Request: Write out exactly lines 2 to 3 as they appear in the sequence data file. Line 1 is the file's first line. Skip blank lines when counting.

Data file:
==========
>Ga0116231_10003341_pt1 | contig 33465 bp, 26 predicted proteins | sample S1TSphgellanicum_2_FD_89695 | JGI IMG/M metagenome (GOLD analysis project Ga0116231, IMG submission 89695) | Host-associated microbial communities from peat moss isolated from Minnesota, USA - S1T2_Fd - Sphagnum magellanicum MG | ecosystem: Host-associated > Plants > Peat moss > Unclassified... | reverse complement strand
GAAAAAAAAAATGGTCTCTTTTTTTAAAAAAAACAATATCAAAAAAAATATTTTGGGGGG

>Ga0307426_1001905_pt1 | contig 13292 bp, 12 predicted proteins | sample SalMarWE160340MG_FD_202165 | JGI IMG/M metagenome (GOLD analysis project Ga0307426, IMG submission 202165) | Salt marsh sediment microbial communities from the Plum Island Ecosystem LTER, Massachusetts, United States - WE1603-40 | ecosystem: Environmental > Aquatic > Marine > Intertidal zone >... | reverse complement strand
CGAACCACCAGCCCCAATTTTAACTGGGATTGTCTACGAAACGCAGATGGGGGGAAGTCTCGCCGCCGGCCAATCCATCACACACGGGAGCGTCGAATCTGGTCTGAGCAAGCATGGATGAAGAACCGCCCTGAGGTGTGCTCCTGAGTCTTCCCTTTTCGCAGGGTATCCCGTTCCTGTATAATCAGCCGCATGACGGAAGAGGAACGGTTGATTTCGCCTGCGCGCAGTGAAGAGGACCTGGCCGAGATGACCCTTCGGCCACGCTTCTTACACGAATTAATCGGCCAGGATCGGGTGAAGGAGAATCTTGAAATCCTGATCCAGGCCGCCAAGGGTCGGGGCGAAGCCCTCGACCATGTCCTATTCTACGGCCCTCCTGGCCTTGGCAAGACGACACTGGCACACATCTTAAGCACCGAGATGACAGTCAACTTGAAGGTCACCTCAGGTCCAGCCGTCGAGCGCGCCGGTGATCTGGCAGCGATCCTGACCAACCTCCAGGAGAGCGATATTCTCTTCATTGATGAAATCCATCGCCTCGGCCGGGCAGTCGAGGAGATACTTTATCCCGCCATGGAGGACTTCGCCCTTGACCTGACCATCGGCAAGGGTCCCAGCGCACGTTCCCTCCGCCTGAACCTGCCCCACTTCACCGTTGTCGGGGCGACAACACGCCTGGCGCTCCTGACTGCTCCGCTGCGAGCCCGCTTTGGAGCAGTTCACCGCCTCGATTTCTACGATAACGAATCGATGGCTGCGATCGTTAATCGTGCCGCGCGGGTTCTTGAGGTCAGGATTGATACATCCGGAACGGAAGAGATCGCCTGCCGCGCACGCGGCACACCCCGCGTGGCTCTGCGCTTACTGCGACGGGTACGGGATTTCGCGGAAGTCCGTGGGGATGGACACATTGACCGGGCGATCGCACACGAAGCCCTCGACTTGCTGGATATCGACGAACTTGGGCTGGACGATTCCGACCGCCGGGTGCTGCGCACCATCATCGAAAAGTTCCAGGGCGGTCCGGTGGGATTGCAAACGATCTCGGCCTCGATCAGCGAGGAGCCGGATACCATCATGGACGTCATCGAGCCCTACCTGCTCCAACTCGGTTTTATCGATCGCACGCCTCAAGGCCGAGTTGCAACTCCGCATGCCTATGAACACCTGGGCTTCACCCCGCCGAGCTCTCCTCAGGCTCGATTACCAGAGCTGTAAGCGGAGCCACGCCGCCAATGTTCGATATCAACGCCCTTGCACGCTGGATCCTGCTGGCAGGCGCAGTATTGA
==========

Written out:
GAAAAAAAAAATGGTCTCTTTTTTTAAAAAAAACAATATCAAAAAAAATATTTTGGGGGG

>Ga0307426_1001905_pt1 | contig 13292 bp, 12 predicted proteins | sample SalMarWE160340MG_FD_202165 | JGI IMG/M metagenome (GOLD analysis project Ga0307426, IMG submission 202165) | Salt marsh sediment microbial communities from the Plum Island Ecosystem LTER, Massachusetts, United States - WE1603-40 | ecosystem: Environmental > Aquatic > Marine > Intertidal zone >... | reverse complement strand